Today marks the start of National Families Week (15-21 May) and the final week of the Federal Election campaign. It’s a time when politicians appeal to ‘working families’ about their vision for the future. Families are vital for children to be able to grow up safely and thrive. No doubt many families will welcome some short-term financial relief on offer as cost of living pressures rise. What we need even more than that is a long-term plan to ensure success of the next generation.
This year also marks the 20th anniversary of National Families Week’s, which is a good time to reflect on the great work that has been done over those years by both government, community and non-government organisations to keep children safe. However, we also need to recognise how much more work there is still to do to reduce child abuse and neglect and its intergenerational impacts.
All children and young people in Australia have the right to grow up safe, connected and supported in their family, community and culture. They have the right to grow up in an environment that enables them to reach their full potential. It’s our responsibility to ensure this is front and centre in social policy.
When families in our communities experience domestic and family violence, poverty, alcohol and other drug use, mental health issues or homelessness, it is too often the children who suffer most. And they suffer silently. In these circumstances, early support is critical to strengthen families and help children to thrive. This includes helping children, young people and families to access material basics, health services and education, which is their fundamental right.
The Australian Government is currently developing the next stages of both the National Framework for Protecting Australia’s Children and the National Plan to Reduce Violence against Women and their Children. Within these frameworks, the focus must always be on the best interests of the child which is only achieved by really listening to the voices of children and young people. While this important policy work takes place, we need leaders to who will take these frameworks seriously. This is more than just a policy wish list. It’s an investment in our collective future.
Support services for vulnerable children and their families need to be developed at a local level, with programs that are evidence-based, trauma-informed, culturally safe and inclusive. Children, young people, families and communities having a direct role in policy making and implementation is essential.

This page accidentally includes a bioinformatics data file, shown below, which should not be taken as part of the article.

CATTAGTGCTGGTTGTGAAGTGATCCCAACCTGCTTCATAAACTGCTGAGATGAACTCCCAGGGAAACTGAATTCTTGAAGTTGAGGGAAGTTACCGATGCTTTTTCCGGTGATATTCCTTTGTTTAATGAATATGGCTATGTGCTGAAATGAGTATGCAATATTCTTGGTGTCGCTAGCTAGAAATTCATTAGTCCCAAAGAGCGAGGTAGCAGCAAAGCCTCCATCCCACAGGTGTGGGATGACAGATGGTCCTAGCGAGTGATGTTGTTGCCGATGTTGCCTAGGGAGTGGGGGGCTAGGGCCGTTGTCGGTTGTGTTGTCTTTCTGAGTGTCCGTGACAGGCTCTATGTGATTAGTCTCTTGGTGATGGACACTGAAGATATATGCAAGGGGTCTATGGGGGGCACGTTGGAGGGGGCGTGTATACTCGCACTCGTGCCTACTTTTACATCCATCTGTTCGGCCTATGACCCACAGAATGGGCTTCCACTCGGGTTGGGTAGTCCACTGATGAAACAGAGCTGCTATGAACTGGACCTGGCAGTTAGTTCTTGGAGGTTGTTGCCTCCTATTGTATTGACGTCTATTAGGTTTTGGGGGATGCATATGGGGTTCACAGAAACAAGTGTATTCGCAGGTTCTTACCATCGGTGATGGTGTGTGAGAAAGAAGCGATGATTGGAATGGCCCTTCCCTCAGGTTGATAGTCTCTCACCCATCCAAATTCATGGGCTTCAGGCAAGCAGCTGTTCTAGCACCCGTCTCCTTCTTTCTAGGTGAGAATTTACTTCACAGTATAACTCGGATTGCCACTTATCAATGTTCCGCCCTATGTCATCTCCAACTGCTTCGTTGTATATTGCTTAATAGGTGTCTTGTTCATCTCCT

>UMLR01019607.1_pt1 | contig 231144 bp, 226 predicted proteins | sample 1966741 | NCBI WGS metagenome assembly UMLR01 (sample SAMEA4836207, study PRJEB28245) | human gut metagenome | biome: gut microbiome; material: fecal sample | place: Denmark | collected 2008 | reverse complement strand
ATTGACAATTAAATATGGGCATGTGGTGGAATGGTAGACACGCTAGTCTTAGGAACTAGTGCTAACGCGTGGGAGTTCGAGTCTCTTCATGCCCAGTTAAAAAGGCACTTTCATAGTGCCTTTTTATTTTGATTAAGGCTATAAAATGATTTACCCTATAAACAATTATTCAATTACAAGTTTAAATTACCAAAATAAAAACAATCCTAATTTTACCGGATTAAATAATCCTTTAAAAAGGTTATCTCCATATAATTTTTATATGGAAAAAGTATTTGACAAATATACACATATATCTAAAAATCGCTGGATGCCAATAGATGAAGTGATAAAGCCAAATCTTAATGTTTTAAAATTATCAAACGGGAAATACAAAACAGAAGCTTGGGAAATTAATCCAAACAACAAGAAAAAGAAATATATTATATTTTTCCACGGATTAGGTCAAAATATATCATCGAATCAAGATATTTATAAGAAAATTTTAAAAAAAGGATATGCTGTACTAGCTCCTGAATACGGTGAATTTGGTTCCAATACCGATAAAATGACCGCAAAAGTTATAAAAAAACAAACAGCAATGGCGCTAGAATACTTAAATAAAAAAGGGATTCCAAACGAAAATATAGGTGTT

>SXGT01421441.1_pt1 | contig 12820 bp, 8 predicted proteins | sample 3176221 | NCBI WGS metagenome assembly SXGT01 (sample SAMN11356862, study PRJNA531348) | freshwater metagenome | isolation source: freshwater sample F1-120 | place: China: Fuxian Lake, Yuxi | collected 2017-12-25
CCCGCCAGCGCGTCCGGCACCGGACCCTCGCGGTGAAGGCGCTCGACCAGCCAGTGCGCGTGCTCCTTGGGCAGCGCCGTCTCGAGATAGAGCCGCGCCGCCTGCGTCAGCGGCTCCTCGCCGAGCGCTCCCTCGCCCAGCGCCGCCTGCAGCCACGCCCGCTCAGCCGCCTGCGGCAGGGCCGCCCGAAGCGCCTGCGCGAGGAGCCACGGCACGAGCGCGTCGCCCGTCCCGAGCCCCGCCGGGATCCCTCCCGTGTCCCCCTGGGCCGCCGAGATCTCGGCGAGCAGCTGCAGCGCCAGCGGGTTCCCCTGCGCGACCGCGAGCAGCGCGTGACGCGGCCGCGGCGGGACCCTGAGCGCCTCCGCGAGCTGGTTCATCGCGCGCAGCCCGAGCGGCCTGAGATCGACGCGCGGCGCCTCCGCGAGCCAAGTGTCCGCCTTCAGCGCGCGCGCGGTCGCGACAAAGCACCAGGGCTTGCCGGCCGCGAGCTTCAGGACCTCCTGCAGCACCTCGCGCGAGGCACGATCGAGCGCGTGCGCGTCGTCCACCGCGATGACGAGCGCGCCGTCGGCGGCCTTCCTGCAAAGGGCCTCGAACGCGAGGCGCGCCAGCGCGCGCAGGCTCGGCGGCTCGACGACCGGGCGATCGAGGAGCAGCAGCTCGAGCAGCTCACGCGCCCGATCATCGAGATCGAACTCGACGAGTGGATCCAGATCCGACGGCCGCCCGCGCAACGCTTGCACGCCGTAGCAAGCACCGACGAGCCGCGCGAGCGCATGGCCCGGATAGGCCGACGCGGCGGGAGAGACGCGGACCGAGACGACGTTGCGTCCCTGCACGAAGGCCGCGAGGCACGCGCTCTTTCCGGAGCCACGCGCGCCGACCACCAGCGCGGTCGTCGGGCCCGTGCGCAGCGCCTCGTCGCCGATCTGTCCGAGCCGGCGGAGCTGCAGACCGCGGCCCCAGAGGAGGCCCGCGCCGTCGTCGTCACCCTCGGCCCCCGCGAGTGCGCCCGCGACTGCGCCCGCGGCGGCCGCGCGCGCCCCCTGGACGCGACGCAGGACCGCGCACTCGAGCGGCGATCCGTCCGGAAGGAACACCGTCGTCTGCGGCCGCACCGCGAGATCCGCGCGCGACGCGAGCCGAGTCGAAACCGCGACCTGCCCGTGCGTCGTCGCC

And in order to address the over-representation of Aboriginal and Torres Strait Islander children in care, it is vital that Aboriginal and Torres Strait Islander people and organisations have increased say in decision-making, combined with priority allocation of resources to keep children on land, in culture, and within community. Building capacity in the Aboriginal and Torres Strait Islander workforce in the child and family sector is also vital to support increased focus on cultural safety and Aboriginal and Torres Strait Islander-led services.
In order to overcome service gaps in our community, a collective and coordinated approach between services involving information sharing, monitoring and evaluation to achieve improved outcomes for children, young people and families is essential. As the cost of living rises, the domestic violence crisis continues and services are stretched, and children and young people are falling through the cracks. Closing these gaps and providing a greater investment in services will mean more children can safely remain at home with their families and local communities. It will mean they can do more than just survive, they will thrive.
On the eve of this election, Barnardos call for political parties and candidates to make the commitment to enact these plans and frameworks in real partnership with state and territory jurisdictions. Without strong families and strong communities, our children and young people cannot thrive.